Background: This is an updated version of a previous Cochrane review first published in Issue 4, 2003 of The Cochrane Library. Morphine has been used for many years to relieve pain. Oral morphine in either immediate release or modified release form remains the analgesic of choice for moderate or severe cancer pain.
Objectives: To determine the efficacy of oral morphine in relieving cancer pain and to assess the incidence and severity of adverse effects.
Search strategy: The following databases were searched: Cochrane Pain, Palliative and Supportive Care Group Trials Register (December 2006); Cochrane Central Register of Controlled Trials (CENTRAL) (The Cochrane Library 2006, Issue 4); MEDLINE (1966 to December 2006); and EMBASE (1974 to December 2006).
Selection criteria: Published randomised controlled trials (RCTs) reporting on the analgesic effect of oral morphine in adults and children with cancer pain. Any comparator trials were considered. Trials with fewer than ten participants were excluded.
Data collection and analysis: One review author extracted data, which was checked by the other review author. There were insufficient comparable data for meta-analysis to be undertaken or to produce numbers-needed-to-treat (NNT) for the analgesic effect.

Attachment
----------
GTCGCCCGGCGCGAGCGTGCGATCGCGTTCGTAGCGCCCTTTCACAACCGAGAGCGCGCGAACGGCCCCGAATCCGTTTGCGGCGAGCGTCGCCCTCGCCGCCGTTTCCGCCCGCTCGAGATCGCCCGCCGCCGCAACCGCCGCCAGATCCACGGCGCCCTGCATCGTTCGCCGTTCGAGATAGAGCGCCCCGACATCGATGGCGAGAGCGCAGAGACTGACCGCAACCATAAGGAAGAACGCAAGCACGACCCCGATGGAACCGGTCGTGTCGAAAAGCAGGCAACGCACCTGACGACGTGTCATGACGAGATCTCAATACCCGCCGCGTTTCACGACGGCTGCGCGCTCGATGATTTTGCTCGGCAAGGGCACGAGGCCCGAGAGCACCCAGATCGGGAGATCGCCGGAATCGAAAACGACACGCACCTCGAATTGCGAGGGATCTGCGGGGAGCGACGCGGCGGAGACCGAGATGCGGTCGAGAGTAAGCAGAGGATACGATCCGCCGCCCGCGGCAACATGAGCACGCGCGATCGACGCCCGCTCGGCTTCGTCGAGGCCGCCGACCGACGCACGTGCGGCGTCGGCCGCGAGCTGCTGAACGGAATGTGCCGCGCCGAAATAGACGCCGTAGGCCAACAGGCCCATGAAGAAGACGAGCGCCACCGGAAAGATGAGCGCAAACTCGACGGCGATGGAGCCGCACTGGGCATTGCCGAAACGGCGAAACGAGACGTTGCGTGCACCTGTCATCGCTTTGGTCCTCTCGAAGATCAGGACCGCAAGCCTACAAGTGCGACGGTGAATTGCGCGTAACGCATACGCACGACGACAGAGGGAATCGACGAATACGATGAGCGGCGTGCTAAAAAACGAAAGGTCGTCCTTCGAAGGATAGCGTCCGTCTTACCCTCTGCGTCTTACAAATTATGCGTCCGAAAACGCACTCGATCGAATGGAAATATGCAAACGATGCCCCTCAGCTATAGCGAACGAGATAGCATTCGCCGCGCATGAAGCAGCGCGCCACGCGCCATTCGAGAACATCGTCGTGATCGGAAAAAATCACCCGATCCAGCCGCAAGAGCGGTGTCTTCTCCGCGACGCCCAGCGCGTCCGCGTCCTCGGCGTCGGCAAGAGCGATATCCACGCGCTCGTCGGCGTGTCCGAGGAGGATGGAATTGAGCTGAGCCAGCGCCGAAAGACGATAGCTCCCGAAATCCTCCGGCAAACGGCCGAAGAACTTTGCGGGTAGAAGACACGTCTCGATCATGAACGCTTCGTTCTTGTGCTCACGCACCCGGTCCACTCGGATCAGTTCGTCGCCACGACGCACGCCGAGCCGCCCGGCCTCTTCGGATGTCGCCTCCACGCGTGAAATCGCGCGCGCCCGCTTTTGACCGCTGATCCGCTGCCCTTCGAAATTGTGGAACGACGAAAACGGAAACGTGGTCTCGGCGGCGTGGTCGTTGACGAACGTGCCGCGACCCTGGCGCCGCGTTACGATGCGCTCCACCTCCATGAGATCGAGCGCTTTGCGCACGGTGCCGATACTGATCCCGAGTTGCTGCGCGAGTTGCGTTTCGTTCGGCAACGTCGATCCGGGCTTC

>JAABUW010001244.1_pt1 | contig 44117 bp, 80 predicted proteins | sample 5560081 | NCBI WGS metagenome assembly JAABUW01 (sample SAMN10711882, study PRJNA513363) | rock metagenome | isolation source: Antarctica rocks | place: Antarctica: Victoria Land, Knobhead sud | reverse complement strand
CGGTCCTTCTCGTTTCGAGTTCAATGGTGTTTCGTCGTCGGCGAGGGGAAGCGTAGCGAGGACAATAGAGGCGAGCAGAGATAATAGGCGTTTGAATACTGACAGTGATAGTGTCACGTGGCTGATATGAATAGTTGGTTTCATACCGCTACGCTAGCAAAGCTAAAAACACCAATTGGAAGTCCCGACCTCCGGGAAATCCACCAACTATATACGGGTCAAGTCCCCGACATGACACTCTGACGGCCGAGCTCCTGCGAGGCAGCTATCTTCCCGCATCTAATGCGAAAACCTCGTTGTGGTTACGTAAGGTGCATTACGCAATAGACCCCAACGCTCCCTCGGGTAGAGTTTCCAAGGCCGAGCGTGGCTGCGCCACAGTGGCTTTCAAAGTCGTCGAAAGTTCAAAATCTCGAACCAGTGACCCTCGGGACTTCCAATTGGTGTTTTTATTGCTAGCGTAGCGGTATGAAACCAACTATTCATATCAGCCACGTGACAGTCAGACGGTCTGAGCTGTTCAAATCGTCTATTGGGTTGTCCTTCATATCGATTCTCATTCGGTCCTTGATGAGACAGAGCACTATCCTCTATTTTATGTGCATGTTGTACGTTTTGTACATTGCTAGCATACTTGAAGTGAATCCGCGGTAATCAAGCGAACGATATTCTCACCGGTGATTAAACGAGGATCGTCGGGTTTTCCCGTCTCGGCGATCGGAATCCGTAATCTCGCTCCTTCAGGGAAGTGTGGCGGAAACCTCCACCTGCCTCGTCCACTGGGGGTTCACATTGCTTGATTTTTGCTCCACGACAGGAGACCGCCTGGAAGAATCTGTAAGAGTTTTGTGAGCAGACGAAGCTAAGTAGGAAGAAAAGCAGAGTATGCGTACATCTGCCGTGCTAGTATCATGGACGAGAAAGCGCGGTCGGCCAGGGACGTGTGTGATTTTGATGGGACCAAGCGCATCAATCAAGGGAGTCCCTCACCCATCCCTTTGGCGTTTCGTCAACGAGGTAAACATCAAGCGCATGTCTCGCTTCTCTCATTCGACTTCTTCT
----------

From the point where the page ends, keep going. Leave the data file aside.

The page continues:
Main results: In this update, nine new studies with 688 participants were added. Fifty-four studies (3749 participants) met the inclusion criteria. Fifteen studies compared oral modified release morphine (Mm/r) preparations with immediate release morphine (MIR). Twelve studies compared Mm/r in different strengths, five of these included 24-hour modified release products. Thirteen studies compared Mm/r with other opioids. Six studies compared MIR with other opioids. Two studies compared oral Mm/r with rectal Mm/r. Two studies compared MIR with MIR by a different route of administration. One study was found comparing each of the following: Mm/r tablet with Mm/r suspension; Mm/r with non-opioids; MIR with non-opioids; and oral morphine with epidural morphine. Morphine was shown to be an effective analgesic. Pain relief did not differ between Mm/r and MIR. Modified release versions of morphine were effective for 12 or 24-hour dosing depending on the formulation. Daily doses in studies ranged from 25 mg to 2000 mg with an average of between 100 mg and 250 mg. Dose titration were undertaken with both instant release and modified release products. Adverse effects were common but only 4% of patients discontinued treatment because of intolerable adverse effects.
Authors' conclusions: The randomised trial literature for morphine is small given the importance of this medicine. Most trials recruited fewer than 100 participants and did not provide appropriate data for meta-analysis. Trial design was frequently based on titration of morphine or comparator to achieve adequate analgesia, then crossing participants over in crossover design studies. It was not clear if these trials are sufficiently powered to detect any clinical differences between formulations or comparator drugs. Studies added to the review reinforce the view that it is possible to use modified release morphine to titrate to analgesic effect. There is qualitative evidence for effectiveness of oral morphine which compares well to other available opioids. There is limited evidence to suggest that transmucosal fentanyl provides more rapid pain relief for breakthrough pain compared to morphine.